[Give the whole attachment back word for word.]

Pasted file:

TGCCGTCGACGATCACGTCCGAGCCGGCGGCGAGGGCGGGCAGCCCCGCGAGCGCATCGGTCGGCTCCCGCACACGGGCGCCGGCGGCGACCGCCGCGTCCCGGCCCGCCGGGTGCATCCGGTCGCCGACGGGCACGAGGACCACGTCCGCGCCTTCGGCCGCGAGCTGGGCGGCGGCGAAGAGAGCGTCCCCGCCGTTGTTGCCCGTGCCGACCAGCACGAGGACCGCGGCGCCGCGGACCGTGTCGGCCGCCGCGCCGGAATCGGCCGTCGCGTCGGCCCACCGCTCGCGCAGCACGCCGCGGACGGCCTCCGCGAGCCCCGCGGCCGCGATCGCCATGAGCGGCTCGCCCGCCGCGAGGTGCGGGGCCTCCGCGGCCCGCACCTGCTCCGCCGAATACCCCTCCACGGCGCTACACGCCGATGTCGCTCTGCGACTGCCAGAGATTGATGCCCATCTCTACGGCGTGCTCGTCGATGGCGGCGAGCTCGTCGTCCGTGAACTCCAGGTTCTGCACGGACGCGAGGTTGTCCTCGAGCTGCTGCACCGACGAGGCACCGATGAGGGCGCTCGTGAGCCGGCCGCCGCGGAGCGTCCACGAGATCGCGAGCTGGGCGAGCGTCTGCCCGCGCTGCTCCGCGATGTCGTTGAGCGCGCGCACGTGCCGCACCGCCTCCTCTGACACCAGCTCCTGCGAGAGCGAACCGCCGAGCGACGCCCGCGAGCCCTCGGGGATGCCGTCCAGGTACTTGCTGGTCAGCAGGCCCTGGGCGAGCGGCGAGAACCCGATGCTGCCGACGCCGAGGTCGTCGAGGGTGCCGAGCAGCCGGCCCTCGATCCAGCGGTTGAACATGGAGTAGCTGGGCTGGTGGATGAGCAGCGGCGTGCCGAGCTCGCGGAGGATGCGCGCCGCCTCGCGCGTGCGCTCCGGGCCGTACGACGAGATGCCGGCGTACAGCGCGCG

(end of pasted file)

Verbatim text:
TGCCGTCGACGATCACGTCCGAGCCGGCGGCGAGGGCGGGCAGCCCCGCGAGCGCATCGGTCGGCTCCCGCACACGGGCGCCGGCGGCGACCGCCGCGTCCCGGCCCGCCGGGTGCATCCGGTCGCCGACGGGCACGAGGACCACGTCCGCGCCTTCGGCCGCGAGCTGGGCGGCGGCGAAGAGAGCGTCCCCGCCGTTGTTGCCCGTGCCGACCAGCACGAGGACCGCGGCGCCGCGGACCGTGTCGGCCGCCGCGCCGGAATCGGCCGTCGCGTCGGCCCACCGCTCGCGCAGCACGCCGCGGACGGCCTCCGCGAGCCCCGCGGCCGCGATCGCCATGAGCGGCTCGCCCGCCGCGAGGTGCGGGGCCTCCGCGGCCCGCACCTGCTCCGCCGAATACCCCTCCACGGCGCTACACGCCGATGTCGCTCTGCGACTGCCAGAGATTGATGCCCATCTCTACGGCGTGCTCGTCGATGGCGGCGAGCTCGTCGTCCGTGAACTCCAGGTTCTGCACGGACGCGAGGTTGTCCTCGAGCTGCTGCACCGACGAGGCACCGATGAGGGCGCTCGTGAGCCGGCCGCCGCGGAGCGTCCACGAGATCGCGAGCTGGGCGAGCGTCTGCCCGCGCTGCTCCGCGATGTCGTTGAGCGCGCGCACGTGCCGCACCGCCTCCTCTGACACCAGCTCCTGCGAGAGCGAACCGCCGAGCGACGCCCGCGAGCCCTCGGGGATGCCGTCCAGGTACTTGCTGGTCAGCAGGCCCTGGGCGAGCGGCGAGAACCCGATGCTGCCGACGCCGAGGTCGTCGAGGGTGCCGAGCAGCCGGCCCTCGATCCAGCGGTTGAACATGGAGTAGCTGGGCTGGTGGATGAGCAGCGGCGTGCCGAGCTCGCGGAGGATGCGCGCCGCCTCGCGCGTGCGCTCCGGGCCGTACGACGAGATGCCGGCGTACAGCGCGCG